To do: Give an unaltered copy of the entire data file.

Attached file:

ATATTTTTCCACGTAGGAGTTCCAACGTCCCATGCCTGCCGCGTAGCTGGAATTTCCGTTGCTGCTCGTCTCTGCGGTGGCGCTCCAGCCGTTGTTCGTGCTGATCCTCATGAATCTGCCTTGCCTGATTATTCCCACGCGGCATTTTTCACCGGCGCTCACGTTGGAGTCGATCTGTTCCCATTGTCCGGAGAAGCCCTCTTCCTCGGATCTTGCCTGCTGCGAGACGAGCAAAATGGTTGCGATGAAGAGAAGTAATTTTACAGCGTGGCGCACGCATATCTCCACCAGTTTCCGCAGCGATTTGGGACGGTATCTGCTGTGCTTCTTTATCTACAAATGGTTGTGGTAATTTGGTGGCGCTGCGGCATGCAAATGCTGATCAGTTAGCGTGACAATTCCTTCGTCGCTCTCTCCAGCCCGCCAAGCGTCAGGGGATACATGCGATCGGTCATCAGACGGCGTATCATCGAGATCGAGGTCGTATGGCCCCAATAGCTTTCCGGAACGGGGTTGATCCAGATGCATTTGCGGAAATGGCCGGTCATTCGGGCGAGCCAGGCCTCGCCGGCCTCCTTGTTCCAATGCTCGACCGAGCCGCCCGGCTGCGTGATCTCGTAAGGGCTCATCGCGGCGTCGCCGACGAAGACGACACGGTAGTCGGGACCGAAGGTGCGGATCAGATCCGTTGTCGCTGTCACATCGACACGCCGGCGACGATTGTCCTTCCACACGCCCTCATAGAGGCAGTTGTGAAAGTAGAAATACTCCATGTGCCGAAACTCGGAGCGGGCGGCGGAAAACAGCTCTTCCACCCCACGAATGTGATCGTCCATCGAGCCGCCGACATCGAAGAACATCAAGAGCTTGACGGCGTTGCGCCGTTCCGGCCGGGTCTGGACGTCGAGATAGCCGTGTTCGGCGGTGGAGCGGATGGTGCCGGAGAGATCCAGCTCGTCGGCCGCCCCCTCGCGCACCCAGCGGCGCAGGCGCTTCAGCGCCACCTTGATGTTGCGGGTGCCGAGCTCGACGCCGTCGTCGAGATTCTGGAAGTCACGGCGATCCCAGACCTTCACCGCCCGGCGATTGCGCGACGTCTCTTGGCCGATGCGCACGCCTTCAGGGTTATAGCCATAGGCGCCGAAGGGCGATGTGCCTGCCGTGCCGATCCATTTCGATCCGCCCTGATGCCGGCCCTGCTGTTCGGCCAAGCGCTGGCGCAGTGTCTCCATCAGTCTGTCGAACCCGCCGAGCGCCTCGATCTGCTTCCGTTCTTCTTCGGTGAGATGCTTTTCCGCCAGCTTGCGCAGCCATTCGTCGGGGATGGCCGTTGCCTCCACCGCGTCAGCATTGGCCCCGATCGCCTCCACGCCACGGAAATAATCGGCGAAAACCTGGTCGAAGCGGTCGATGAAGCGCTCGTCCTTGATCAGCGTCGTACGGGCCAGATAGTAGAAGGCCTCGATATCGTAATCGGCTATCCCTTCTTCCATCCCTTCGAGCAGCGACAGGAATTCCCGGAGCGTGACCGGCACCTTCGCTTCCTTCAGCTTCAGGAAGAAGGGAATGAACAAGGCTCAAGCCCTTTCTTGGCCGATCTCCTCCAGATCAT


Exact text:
ATATTTTTCCACGTAGGAGTTCCAACGTCCCATGCCTGCCGCGTAGCTGGAATTTCCGTTGCTGCTCGTCTCTGCGGTGGCGCTCCAGCCGTTGTTCGTGCTGATCCTCATGAATCTGCCTTGCCTGATTATTCCCACGCGGCATTTTTCACCGGCGCTCACGTTGGAGTCGATCTGTTCCCATTGTCCGGAGAAGCCCTCTTCCTCGGATCTTGCCTGCTGCGAGACGAGCAAAATGGTTGCGATGAAGAGAAGTAATTTTACAGCGTGGCGCACGCATATCTCCACCAGTTTCCGCAGCGATTTGGGACGGTATCTGCTGTGCTTCTTTATCTACAAATGGTTGTGGTAATTTGGTGGCGCTGCGGCATGCAAATGCTGATCAGTTAGCGTGACAATTCCTTCGTCGCTCTCTCCAGCCCGCCAAGCGTCAGGGGATACATGCGATCGGTCATCAGACGGCGTATCATCGAGATCGAGGTCGTATGGCCCCAATAGCTTTCCGGAACGGGGTTGATCCAGATGCATTTGCGGAAATGGCCGGTCATTCGGGCGAGCCAGGCCTCGCCGGCCTCCTTGTTCCAATGCTCGACCGAGCCGCCCGGCTGCGTGATCTCGTAAGGGCTCATCGCGGCGTCGCCGACGAAGACGACACGGTAGTCGGGACCGAAGGTGCGGATCAGATCCGTTGTCGCTGTCACATCGACACGCCGGCGACGATTGTCCTTCCACACGCCCTCATAGAGGCAGTTGTGAAAGTAGAAATACTCCATGTGCCGAAACTCGGAGCGGGCGGCGGAAAACAGCTCTTCCACCCCACGAATGTGATCGTCCATCGAGCCGCCGACATCGAAGAACATCAAGAGCTTGACGGCGTTGCGCCGTTCCGGCCGGGTCTGGACGTCGAGATAGCCGTGTTCGGCGGTGGAGCGGATGGTGCCGGAGAGATCCAGCTCGTCGGCCGCCCCCTCGCGCACCCAGCGGCGCAGGCGCTTCAGCGCCACCTTGATGTTGCGGGTGCCGAGCTCGACGCCGTCGTCGAGATTCTGGAAGTCACGGCGATCCCAGACCTTCACCGCCCGGCGATTGCGCGACGTCTCTTGGCCGATGCGCACGCCTTCAGGGTTATAGCCATAGGCGCCGAAGGGCGATGTGCCTGCCGTGCCGATCCATTTCGATCCGCCCTGATGCCGGCCCTGCTGTTCGGCCAAGCGCTGGCGCAGTGTCTCCATCAGTCTGTCGAACCCGCCGAGCGCCTCGATCTGCTTCCGTTCTTCTTCGGTGAGATGCTTTTCCGCCAGCTTGCGCAGCCATTCGTCGGGGATGGCCGTTGCCTCCACCGCGTCAGCATTGGCCCCGATCGCCTCCACGCCACGGAAATAATCGGCGAAAACCTGGTCGAAGCGGTCGATGAAGCGCTCGTCCTTGATCAGCGTCGTACGGGCCAGATAGTAGAAGGCCTCGATATCGTAATCGGCTATCCCTTCTTCCATCCCTTCGAGCAGCGACAGGAATTCCCGGAGCGTGACCGGCACCTTCGCTTCCTTCAGCTTCAGGAAGAAGGGAATGAACAAGGCTCAAGCCCTTTCTTGGCCGATCTCCTCCAGATCAT